Based on these specifications, we have developed a set of converters that can convert common neuroimaging data files, including the folder structure defined by BIDS specification, and extract all searchable metadata and content to JSON based files. With these JSON encoded files, we can "upload" the searchable portion of the dataset, potentially those from many many datasets, to a highly scalable NoSQL database to facilitate fast and complex data search.

At NeuroJSON.io, we run an instance of Apache CouchDB server to host NeuroJSON curated datasets. We chose CouchDB because it is fully open-source (compared to MongoDB), and supports automatic synchronization between multiple database instances.

3. NeuroJSON guiding principles

The long-term vision of the NeuroJSON project and the software ecosystem were built upon the below guiding principles:

1. Open-data MUST BE provided in "source-code" data format
2. Open-data MUST BE human-understandable
It has been widely understood that open-source software must ensure "Freedom 1" - that the software must be understood by users. It ensures such freedom by demanding the access to the source code (which must be human-understandable). Although the FAIR principle has been widely recognized as the guiding principle for sharing open-data, it has not been recognized that open-data must be provided in the "source-code" format to ensure that such data can be fully understood and reused by future users. It is our vision that JSON and our JSON-based JData data annotations can fill this need and serve as the universal "source-code format" for all open-data sharing. Adopting and demanding the provision of such free-data source format is crucial to ensure they can be reused in the future.
3. Diverse data formats do harm to open-science and open-data
Diverse data formats, often developed in ad hoc fashion by software developers or targeted at application-specific needs, are liability towards the long-term viability of the data they store. Most data formats are not self-contained. Their utility relies on the proper implementation of separate parser libraries and specifications that are external to the data files. When the parser upgrades or retires, or the external specification advances to new versions, data stored in the legacy formats are rendered unusable unless the parsers for older format are continue to be maintained, which adds costs and complexity. Scientific community should consider adopting standardized container formats to store value data assets without relying on application-specific data formats.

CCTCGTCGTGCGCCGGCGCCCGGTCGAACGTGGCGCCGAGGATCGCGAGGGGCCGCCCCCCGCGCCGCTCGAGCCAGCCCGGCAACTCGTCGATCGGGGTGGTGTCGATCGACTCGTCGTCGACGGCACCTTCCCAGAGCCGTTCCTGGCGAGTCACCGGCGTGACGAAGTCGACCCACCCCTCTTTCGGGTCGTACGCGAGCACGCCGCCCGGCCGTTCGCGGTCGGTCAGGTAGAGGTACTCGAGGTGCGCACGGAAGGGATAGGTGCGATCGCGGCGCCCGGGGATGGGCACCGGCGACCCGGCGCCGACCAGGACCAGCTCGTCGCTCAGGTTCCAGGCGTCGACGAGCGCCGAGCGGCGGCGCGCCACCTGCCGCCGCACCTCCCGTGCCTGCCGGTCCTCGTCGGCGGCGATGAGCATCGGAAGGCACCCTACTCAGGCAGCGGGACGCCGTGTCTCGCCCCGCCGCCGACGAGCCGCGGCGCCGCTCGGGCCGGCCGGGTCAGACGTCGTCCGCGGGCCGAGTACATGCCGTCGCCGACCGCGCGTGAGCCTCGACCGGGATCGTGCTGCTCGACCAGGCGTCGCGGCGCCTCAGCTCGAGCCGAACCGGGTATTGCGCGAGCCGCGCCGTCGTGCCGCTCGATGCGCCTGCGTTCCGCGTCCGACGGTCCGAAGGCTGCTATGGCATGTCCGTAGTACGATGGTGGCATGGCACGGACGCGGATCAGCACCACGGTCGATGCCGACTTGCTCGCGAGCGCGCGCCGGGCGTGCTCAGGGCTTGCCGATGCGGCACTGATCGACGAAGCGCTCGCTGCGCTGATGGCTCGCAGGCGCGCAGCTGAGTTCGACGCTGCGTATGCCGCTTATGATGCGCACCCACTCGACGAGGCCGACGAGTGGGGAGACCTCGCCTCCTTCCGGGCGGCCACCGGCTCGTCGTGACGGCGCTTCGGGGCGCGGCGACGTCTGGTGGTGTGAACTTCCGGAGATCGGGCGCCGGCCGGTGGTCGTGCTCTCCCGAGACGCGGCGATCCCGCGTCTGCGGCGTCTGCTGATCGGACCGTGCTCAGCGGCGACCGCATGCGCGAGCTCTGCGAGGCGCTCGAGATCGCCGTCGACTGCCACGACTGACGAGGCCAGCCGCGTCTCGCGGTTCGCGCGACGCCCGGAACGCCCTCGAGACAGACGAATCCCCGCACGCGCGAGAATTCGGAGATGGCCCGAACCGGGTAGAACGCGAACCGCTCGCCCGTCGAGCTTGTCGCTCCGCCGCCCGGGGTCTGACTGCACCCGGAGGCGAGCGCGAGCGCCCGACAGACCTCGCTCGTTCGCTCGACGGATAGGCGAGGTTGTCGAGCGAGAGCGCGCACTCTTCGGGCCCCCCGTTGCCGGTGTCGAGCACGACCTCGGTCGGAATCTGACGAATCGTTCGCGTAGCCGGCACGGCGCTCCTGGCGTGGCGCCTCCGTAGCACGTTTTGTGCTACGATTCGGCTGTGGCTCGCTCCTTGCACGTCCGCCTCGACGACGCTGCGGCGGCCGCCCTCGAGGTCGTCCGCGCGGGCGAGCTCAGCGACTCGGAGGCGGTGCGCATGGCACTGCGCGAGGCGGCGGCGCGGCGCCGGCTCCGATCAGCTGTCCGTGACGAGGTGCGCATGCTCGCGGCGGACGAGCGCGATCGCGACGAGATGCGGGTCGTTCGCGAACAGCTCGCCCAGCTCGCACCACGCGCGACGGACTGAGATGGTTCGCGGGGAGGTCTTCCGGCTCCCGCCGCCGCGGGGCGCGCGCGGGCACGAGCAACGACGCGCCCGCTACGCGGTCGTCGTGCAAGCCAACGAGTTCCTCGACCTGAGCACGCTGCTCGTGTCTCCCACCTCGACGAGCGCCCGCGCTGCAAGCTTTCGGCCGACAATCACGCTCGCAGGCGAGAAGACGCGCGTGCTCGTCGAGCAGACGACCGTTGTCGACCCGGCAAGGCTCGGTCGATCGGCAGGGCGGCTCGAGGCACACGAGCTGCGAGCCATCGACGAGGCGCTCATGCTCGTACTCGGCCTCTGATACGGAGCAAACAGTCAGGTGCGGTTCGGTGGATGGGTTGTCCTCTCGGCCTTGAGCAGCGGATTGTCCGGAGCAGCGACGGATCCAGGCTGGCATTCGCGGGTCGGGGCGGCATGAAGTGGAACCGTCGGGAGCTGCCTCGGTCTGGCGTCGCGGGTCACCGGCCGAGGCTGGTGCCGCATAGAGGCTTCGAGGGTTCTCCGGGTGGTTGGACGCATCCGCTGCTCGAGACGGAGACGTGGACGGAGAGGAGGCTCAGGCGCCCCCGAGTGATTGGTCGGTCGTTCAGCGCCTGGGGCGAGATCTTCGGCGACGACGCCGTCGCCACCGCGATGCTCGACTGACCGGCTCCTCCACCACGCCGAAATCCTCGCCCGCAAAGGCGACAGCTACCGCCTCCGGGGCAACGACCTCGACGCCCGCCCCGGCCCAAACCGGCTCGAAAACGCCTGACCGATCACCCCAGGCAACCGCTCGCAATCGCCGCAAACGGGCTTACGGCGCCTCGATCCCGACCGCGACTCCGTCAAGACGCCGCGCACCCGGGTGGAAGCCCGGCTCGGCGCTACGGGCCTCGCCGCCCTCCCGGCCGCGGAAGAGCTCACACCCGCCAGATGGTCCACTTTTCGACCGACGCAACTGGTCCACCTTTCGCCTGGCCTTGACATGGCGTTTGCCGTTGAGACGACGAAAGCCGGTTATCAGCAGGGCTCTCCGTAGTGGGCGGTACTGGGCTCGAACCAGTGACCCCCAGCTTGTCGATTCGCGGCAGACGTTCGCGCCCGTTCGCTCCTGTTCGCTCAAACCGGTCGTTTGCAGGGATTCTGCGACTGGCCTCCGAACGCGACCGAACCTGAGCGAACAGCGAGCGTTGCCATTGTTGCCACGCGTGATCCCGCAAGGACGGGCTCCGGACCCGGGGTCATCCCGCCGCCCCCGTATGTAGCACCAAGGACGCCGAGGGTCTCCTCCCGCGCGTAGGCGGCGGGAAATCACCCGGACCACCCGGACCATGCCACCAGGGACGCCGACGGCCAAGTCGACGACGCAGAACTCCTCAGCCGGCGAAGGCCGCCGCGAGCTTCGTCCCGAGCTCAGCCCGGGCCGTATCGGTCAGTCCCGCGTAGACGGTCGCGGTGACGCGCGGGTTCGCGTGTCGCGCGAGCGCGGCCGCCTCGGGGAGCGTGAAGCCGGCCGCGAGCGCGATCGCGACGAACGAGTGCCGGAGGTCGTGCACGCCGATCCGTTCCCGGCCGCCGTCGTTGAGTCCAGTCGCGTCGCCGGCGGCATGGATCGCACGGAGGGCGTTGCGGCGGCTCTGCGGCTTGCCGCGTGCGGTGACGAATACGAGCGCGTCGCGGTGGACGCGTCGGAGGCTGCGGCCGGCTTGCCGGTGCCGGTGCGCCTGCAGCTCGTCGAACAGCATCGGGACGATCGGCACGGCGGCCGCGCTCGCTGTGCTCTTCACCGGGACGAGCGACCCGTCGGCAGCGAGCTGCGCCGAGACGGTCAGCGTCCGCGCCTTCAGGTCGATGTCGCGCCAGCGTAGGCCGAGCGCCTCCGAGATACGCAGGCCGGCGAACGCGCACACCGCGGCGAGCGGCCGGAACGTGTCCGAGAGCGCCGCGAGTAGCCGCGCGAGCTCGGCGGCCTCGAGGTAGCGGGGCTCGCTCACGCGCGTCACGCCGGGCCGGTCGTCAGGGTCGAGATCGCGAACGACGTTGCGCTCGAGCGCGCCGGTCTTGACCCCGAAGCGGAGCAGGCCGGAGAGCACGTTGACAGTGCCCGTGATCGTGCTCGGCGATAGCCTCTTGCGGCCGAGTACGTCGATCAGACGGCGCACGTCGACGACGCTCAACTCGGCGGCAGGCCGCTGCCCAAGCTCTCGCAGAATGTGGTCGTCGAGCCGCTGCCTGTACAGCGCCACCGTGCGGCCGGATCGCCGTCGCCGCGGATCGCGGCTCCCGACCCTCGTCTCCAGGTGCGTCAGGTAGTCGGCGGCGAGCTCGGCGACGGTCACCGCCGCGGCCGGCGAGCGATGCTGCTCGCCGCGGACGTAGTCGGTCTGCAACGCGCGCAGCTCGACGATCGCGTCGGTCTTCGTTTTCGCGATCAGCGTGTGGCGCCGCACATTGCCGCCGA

4. Small is beautiful
This is one of the well recognized tenets of "Unix Philosophy". Same philosophy should be applied to open-data sharing. Conventional data sharing via large-sized all-in-one zipped file packages fails to enable users to read, search, understand and select the data in the package unless they fully download the package. This is extremely inefficient and not scalable. Extracting human-readable small-sized metadata from complex datasets is the key to enable rapid, efficient access and offer highly efficient data manipulation, inteoperation and scalable data processing.
5. Metadata is your data!
In the US legal system (as well as most of the world), raw measurement data are considered "facts", and thus are not copyrightable (therefore, experimenters are NOT in a position to set any license to the data because they do not own the copyright). However, metadata and annotations that experimenters use to organize their measurement datasets to make those understandable are, in many cases but not all, copyrightable. In a way, the metadata/annotation portion of a dataset is the only part that the experimenters can "own" and decide how to disseminate. Creating a data dissemination system that specifically focuses on indexing, distributing and handling human-understandable metadata not only makes the data dissemination extremely compact and efficient (see "Small is beautiful" principle above), it also readily enables scalability (that easily grows to large datasets) and findability/searchable that the FAIR principle demands.

4. NeuroJSON data-exchange platform architecture